Next week is the Federal Reserve’s monetary policy announcement and despite widespread expectations for the Fed’s second rate cut this year USD/JPY is trading strongly ahead of the rate decision. The pair ended the week up for the 7th out of 8 trading days. The latest economic reports beat expectations with retail sales rising 0.4% in August, which was double expectations. Consumer sentiment also improved with the University of Michigan Consumer Sentiment Index rising to 92 from 90.8.
According to Fed fund futures, the market completely discounted a quarter point rate cut and sees a 70% chance of a second move before the end of the year. Interestingly enough, these odds shifted lower over the past week because prior to that the market was pricing in a 100% chance of two rate cuts before the end of the year. Part of this has to do with stronger inflation and consumer spending numbers but some economists feel that by easing aggressively, the European Central Bank reduces the pressure on the Fed to do the same, especially if they effectively avoid a deep prolonged recession. Whether that’s true remains to be seen but in the immediate future, how the dollar trades for the days and weeks ahead will be determined by the tone of Fed Chairman Powell’s press conference.
US dollar bears could be setting up for disappointment because everything we heard from Federal Reserve officials suggests that they are reluctant to ease. Earlier this month, rate-cut expectations soared when Fed Chairman Powell said there are significant risks to the economic outlook and they would act appropriately to sustain expansion. However in that speech he also described the economic outlook as favorable, said the economy continues to perform well and the labor market is strong. A quarter-point cut will be coming because the Fed is “conducting policy in a way to address risks,” according to Powell but he could repeat the mantra that the economy is in a “good place.” Over the past few weeks, we’ve highlighted the long list of US policymakers who casted doubt on the need for easing and if the Fed remains optimistic, the dollar will rise. This includes FOMC voter Rosengren who said “no immediate Fed action is needed if data stays on track.” FOMC voter Williams also feels that the baseline for the economy is continuing strong growth and he won’t pre-judge the outcome of the September meeting. Since July, consumer spending slowed but inflation is steady and service-sector activity accelerated.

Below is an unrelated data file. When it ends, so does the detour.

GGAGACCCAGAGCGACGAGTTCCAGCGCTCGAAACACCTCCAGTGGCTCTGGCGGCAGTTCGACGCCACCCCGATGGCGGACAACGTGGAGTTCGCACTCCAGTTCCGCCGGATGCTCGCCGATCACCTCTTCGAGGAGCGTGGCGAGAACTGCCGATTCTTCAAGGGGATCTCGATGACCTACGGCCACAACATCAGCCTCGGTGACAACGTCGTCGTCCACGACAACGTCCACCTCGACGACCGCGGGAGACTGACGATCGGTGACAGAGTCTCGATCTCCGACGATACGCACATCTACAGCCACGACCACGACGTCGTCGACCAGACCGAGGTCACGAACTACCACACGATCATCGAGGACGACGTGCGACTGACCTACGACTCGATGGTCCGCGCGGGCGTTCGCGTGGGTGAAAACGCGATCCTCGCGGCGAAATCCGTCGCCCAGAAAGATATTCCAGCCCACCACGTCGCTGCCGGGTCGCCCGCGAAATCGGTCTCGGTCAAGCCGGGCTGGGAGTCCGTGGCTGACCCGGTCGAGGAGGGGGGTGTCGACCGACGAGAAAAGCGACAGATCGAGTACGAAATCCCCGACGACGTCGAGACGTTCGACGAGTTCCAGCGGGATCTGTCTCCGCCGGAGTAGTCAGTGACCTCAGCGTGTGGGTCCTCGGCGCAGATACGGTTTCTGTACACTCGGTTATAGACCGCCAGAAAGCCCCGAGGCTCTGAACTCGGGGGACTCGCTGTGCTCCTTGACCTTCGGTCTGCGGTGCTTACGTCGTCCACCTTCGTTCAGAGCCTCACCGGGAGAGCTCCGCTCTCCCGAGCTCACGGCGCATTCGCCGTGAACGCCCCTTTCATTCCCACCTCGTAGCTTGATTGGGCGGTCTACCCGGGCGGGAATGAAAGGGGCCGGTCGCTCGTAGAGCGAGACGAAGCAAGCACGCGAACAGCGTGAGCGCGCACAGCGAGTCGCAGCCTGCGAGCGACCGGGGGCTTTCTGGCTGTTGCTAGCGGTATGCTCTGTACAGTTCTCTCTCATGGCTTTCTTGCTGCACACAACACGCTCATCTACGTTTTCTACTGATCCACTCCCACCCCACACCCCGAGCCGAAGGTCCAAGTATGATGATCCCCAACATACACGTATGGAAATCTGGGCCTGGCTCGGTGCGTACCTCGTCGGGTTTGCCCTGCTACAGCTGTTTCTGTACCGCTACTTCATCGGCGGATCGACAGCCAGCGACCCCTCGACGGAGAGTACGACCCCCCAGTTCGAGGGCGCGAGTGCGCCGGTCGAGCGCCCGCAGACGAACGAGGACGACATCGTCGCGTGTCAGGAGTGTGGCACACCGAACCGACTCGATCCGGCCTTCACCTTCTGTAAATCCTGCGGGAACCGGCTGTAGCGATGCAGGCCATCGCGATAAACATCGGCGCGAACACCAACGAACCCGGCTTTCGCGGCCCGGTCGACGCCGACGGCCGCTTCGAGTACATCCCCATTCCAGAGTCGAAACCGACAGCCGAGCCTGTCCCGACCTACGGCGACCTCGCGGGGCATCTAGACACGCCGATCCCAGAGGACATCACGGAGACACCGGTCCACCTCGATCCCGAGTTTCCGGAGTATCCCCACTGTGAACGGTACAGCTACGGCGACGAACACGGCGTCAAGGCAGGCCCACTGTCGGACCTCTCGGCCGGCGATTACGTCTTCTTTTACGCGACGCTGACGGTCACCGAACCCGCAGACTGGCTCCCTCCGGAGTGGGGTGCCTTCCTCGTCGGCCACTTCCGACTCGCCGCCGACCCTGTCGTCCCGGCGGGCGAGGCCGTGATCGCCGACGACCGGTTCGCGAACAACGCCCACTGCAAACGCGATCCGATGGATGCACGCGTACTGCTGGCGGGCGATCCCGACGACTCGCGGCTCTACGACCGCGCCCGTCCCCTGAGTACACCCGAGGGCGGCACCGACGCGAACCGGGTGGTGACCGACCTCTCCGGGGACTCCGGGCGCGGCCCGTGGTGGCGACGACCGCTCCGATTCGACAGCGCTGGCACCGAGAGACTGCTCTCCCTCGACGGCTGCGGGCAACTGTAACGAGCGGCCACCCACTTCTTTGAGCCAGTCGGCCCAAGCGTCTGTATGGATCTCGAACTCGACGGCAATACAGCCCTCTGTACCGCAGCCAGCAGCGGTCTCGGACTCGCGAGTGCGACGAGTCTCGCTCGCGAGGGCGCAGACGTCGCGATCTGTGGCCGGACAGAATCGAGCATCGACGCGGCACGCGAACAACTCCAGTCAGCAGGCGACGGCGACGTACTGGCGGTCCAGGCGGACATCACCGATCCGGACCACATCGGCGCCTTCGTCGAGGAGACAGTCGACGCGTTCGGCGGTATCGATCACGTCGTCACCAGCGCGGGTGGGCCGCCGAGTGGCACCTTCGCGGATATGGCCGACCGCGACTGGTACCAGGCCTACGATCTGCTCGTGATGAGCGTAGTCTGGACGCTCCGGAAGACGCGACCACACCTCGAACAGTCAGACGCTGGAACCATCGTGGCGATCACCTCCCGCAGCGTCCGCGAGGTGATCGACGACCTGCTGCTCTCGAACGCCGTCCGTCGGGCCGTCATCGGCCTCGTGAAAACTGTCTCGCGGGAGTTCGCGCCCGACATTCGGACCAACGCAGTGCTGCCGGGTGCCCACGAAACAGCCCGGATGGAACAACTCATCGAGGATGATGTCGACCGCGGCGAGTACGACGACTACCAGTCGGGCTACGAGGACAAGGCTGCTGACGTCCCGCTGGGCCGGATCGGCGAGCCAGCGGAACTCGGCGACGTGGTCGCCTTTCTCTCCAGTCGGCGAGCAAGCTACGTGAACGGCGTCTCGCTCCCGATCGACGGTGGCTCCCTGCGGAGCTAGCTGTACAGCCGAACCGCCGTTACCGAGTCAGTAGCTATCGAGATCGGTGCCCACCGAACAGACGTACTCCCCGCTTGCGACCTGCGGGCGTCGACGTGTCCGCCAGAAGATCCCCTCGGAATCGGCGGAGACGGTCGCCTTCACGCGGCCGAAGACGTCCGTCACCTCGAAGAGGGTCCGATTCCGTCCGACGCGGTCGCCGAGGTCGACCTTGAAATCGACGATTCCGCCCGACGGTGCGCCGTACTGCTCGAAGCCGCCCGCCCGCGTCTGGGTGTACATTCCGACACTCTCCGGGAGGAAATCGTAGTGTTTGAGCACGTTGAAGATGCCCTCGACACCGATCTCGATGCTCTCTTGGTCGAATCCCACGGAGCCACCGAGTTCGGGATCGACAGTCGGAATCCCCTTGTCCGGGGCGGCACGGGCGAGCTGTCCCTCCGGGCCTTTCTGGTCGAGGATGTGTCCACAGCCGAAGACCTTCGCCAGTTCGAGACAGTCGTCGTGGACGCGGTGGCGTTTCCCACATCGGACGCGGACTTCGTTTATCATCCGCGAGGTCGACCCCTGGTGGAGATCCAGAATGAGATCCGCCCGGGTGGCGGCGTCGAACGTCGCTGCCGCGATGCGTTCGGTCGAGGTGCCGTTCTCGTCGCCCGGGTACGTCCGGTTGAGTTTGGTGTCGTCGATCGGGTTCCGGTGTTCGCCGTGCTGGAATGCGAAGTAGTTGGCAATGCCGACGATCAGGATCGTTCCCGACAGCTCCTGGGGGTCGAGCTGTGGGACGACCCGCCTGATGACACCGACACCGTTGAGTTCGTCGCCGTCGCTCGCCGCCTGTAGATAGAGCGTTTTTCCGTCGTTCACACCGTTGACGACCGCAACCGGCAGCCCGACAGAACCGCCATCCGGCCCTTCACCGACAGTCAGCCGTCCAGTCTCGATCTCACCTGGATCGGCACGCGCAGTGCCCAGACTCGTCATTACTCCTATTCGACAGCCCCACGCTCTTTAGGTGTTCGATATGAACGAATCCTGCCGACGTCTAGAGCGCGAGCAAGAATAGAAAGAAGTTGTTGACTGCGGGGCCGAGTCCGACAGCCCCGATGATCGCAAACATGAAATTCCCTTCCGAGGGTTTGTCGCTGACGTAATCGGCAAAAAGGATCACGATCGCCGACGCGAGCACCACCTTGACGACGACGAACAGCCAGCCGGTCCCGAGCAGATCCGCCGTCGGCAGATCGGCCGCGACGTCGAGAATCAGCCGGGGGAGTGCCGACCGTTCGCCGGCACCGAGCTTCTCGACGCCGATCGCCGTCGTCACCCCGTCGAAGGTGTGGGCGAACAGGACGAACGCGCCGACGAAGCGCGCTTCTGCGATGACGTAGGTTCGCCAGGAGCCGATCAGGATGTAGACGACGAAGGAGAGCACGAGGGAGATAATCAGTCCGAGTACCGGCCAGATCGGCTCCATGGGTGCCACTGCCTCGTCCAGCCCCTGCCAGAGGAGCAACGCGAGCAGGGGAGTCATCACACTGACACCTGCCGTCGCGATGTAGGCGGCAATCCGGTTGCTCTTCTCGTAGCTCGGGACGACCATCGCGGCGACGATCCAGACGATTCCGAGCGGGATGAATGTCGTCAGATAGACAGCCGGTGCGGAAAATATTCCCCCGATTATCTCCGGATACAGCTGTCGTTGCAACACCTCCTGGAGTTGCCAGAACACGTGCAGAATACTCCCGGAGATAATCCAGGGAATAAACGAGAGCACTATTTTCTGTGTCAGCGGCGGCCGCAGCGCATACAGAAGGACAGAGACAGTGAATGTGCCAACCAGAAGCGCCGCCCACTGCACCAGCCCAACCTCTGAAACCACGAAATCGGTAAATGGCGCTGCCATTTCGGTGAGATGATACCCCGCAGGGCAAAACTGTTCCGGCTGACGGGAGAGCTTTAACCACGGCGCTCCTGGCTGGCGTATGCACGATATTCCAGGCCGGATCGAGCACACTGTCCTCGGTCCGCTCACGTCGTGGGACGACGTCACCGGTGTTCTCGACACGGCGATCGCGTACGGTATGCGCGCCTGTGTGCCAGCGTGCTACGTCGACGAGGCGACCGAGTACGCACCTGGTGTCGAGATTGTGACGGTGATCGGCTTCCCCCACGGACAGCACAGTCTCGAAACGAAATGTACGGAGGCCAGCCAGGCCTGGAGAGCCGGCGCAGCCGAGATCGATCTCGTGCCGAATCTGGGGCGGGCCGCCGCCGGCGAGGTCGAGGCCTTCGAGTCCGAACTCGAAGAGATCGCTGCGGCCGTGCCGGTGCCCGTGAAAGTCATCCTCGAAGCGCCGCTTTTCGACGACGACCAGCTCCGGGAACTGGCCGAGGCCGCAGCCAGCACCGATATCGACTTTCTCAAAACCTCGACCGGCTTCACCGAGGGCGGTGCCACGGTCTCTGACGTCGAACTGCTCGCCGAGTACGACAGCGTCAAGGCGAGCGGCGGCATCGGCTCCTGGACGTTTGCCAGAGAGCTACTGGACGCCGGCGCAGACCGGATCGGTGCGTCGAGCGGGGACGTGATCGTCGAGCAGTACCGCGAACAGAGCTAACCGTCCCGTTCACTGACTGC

Come Wednesday, if the FOMC statement or Powell’s press conference oozes of optimism, the US dollar will rally even if the Fed lowers interest rates. If the decision to cut isn’t unanimous and 2 or more members vote to keep rates steady, we could see USD/JPY make a run for 110.
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